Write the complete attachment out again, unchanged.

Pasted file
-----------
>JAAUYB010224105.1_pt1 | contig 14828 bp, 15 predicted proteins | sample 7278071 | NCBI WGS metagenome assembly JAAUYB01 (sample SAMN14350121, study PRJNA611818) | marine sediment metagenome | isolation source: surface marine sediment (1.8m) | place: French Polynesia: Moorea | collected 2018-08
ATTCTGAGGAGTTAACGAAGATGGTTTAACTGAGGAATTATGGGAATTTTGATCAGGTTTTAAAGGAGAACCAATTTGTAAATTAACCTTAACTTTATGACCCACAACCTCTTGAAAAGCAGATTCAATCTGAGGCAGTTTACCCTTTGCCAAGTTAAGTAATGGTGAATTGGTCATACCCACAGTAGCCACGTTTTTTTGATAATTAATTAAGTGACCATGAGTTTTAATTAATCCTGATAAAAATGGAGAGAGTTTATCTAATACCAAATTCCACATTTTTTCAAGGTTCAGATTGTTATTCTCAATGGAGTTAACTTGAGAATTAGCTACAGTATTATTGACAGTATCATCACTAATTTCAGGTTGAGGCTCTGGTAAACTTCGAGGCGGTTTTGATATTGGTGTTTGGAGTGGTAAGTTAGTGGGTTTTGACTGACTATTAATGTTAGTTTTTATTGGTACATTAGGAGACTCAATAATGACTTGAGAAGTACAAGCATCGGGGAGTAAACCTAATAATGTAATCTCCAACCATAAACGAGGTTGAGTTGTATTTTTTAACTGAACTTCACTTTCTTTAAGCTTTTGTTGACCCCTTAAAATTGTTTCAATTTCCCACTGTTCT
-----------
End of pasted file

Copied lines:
>JAAUYB010224105.1_pt1 | contig 14828 bp, 15 predicted proteins | sample 7278071 | NCBI WGS metagenome assembly JAAUYB01 (sample SAMN14350121, study PRJNA611818) | marine sediment metagenome | isolation source: surface marine sediment (1.8m) | place: French Polynesia: Moorea | collected 2018-08
ATTCTGAGGAGTTAACGAAGATGGTTTAACTGAGGAATTATGGGAATTTTGATCAGGTTTTAAAGGAGAACCAATTTGTAAATTAACCTTAACTTTATGACCCACAACCTCTTGAAAAGCAGATTCAATCTGAGGCAGTTTACCCTTTGCCAAGTTAAGTAATGGTGAATTGGTCATACCCACAGTAGCCACGTTTTTTTGATAATTAATTAAGTGACCATGAGTTTTAATTAATCCTGATAAAAATGGAGAGAGTTTATCTAATACCAAATTCCACATTTTTTCAAGGTTCAGATTGTTATTCTCAATGGAGTTAACTTGAGAATTAGCTACAGTATTATTGACAGTATCATCACTAATTTCAGGTTGAGGCTCTGGTAAACTTCGAGGCGGTTTTGATATTGGTGTTTGGAGTGGTAAGTTAGTGGGTTTTGACTGACTATTAATGTTAGTTTTTATTGGTACATTAGGAGACTCAATAATGACTTGAGAAGTACAAGCATCGGGGAGTAAACCTAATAATGTAATCTCCAACCATAAACGAGGTTGAGTTGTATTTTTTAACTGAACTTCACTTTCTTTAAGCTTTTGTTGACCCCTTAAAATTGTTTCAATTTCCCACTGTTCT